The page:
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Rigid netting helps Scottish Sea Farms cut seal shootings

Scottish Sea Farms is seeing positive results from a £5.7m investment in anti-seal netting. Photo: SSF.
Scottish Sea Farms is seeing positive results from a £5.7m investment in anti-seal netting. Photo: SSF.

Scottish Sea Farms has reported a significant reduction in seal shootings following its investment in rigid new pen netting systems which has now surpassed £5.7 million.


In the first six months of the current reporting period (February 2019 – January 2020), SSF shot two seals across its 43 marine farms, a reduction of five compared with the same period last year, six compared with 2017 and seven compared with 2016.

SSF managing director Jim Gallagher said: “We won’t be happy until we achieve zero seal deaths, however our multi-million pound investment to roll out protective Seal Pro netting across as many of our farms as possible, as quickly as possible, is another example of our commitment to farm as responsibly and as sustainably as we can.

“Not only do the tougher, more rigid nets help to deter seals, but by protecting our salmon from the stress of predation and the subsequent health challenges that can cause they also contribute to fish welfare.”

Next-generation net

With the optimum time to install the new netting systems being ahead of each new stocking, Scottish Sea Farms has now equipped more than half of its marine farms with Seal Pro nets at a cost of £4.2m, with a further £1.5m worth of nets set to be deployed between August and October 2019, bringing the total investment to date to £5.7m – with more to follow.

In a press release, SSF said the latest roll-out would include the next generation Seal Pro Excel netting which has been engineered to be the strongest, most unyielding version yet offering even greater protection.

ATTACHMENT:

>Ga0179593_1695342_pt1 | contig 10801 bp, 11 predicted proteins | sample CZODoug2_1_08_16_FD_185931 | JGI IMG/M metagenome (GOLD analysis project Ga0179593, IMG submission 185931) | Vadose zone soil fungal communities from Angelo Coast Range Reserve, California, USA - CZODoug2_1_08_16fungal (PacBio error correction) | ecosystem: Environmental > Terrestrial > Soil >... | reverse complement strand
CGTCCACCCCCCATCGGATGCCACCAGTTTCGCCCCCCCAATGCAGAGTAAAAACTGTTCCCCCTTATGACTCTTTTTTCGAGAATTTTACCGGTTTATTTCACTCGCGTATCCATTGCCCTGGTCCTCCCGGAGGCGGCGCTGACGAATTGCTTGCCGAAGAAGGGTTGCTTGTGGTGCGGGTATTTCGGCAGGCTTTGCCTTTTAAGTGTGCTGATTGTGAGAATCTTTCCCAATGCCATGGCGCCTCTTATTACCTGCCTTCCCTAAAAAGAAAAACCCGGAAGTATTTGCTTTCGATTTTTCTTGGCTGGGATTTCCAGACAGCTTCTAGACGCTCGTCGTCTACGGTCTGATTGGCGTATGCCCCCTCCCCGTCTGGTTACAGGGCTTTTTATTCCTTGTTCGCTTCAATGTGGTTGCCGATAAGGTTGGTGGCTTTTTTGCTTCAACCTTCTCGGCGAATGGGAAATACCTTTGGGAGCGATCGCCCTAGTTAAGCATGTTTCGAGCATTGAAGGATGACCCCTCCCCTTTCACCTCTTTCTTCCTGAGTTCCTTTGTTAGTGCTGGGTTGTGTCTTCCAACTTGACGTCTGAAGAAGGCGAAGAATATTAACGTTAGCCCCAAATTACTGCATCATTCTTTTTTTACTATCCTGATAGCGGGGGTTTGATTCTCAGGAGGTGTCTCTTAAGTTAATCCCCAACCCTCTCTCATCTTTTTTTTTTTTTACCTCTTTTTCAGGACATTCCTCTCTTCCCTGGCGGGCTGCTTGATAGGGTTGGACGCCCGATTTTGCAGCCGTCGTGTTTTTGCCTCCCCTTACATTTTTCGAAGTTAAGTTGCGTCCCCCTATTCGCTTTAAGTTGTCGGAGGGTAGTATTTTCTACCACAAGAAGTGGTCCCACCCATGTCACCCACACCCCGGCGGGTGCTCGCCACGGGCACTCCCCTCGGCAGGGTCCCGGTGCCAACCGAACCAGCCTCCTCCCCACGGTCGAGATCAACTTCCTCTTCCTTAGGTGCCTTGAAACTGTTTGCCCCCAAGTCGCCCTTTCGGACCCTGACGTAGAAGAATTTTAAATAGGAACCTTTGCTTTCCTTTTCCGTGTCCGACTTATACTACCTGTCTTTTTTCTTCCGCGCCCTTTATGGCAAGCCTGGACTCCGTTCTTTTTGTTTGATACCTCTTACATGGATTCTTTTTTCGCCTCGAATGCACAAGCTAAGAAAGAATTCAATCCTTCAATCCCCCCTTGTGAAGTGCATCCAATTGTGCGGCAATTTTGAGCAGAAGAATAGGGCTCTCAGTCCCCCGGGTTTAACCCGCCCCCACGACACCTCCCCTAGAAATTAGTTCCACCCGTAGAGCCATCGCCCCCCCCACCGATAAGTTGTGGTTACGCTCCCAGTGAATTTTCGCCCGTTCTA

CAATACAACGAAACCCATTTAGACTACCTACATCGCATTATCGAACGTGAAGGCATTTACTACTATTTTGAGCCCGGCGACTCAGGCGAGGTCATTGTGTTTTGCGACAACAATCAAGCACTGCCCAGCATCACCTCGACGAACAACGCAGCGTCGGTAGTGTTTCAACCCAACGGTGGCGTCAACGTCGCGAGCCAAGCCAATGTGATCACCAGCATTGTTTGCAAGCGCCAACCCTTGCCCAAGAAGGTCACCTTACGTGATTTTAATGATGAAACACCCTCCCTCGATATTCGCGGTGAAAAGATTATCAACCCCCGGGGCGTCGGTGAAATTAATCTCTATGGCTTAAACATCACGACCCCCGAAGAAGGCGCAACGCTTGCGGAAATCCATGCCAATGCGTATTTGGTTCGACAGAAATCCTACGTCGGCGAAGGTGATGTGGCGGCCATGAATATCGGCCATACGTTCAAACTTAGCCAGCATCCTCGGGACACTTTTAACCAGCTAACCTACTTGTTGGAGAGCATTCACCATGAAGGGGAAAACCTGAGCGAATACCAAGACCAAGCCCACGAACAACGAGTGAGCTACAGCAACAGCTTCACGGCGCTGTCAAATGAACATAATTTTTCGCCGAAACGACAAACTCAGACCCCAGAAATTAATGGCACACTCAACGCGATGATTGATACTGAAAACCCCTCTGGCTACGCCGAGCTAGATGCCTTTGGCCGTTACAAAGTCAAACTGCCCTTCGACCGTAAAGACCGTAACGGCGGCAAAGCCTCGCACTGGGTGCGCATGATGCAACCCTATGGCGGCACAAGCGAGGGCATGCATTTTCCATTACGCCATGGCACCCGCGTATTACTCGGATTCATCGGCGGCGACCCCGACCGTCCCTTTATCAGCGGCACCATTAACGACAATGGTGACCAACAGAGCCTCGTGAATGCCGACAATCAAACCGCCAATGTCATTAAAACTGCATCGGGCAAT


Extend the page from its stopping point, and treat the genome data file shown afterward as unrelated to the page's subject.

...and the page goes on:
Of the two farms where seals were shot in this reporting period, one will be equipped with the new netting ahead of its latest stocking next year, while the other farm has had Seal Pro netting in place for over a year.

Seals climbing into pens

SSF head of fish health Dr Ralph Bickerdike said: “Seals naturally feed on a variety of wild fish and other marine life and are thought to consume up to 7kg a day, depending on species. In the hunt for food, seals are occasionally relocating from farms that have Seal Pro nets to nearby farms that have previously had no significant seal challenge, hence our drive to protect all farms. We’ve also seen seals climb up and into pens. Both types of event happened earlier this year, accounting for the two shootings which were carried out under licence.”

Farm teams are now lacing top nets together in a new way to help prevent the most persistent of seals from getting into pens (see video below).

SSF has also recently begun trialling the ‘electric fish’ deterrent pioneered by Dundee-based innovators Ace Aquatec. Shortlisted in the Animal Welfare category of the 2019 Aquaculture Awards, the device is placed at the base of the net and gives a light-touch electric shock to predators that attempt to eat it, dissuading them from persisting any further.